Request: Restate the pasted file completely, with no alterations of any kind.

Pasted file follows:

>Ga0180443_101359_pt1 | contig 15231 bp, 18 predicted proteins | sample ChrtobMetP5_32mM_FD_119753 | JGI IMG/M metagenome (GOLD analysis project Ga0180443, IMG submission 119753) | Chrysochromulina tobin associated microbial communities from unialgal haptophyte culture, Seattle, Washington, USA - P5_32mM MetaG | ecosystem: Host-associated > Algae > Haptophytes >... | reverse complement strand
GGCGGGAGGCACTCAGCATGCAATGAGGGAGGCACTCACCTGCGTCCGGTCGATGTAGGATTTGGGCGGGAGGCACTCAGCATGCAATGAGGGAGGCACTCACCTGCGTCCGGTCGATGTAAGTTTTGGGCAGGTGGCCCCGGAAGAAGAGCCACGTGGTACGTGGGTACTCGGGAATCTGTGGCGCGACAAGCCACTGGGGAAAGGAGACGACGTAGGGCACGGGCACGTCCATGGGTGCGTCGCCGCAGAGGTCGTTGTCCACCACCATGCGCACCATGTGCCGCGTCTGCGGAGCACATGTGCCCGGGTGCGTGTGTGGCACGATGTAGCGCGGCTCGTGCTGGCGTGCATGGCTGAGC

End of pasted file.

>Ga0180443_101359_pt1 | contig 15231 bp, 18 predicted proteins | sample ChrtobMetP5_32mM_FD_119753 | JGI IMG/M metagenome (GOLD analysis project Ga0180443, IMG submission 119753) | Chrysochromulina tobin associated microbial communities from unialgal haptophyte culture, Seattle, Washington, USA - P5_32mM MetaG | ecosystem: Host-associated > Algae > Haptophytes >... | reverse complement strand
GGCGGGAGGCACTCAGCATGCAATGAGGGAGGCACTCACCTGCGTCCGGTCGATGTAGGATTTGGGCGGGAGGCACTCAGCATGCAATGAGGGAGGCACTCACCTGCGTCCGGTCGATGTAAGTTTTGGGCAGGTGGCCCCGGAAGAAGAGCCACGTGGTACGTGGGTACTCGGGAATCTGTGGCGCGACAAGCCACTGGGGAAAGGAGACGACGTAGGGCACGGGCACGTCCATGGGTGCGTCGCCGCAGAGGTCGTTGTCCACCACCATGCGCACCATGTGCCGCGTCTGCGGAGCACATGTGCCCGGGTGCGTGTGTGGCACGATGTAGCGCGGCTCGTGCTGGCGTGCATGGCTGAGC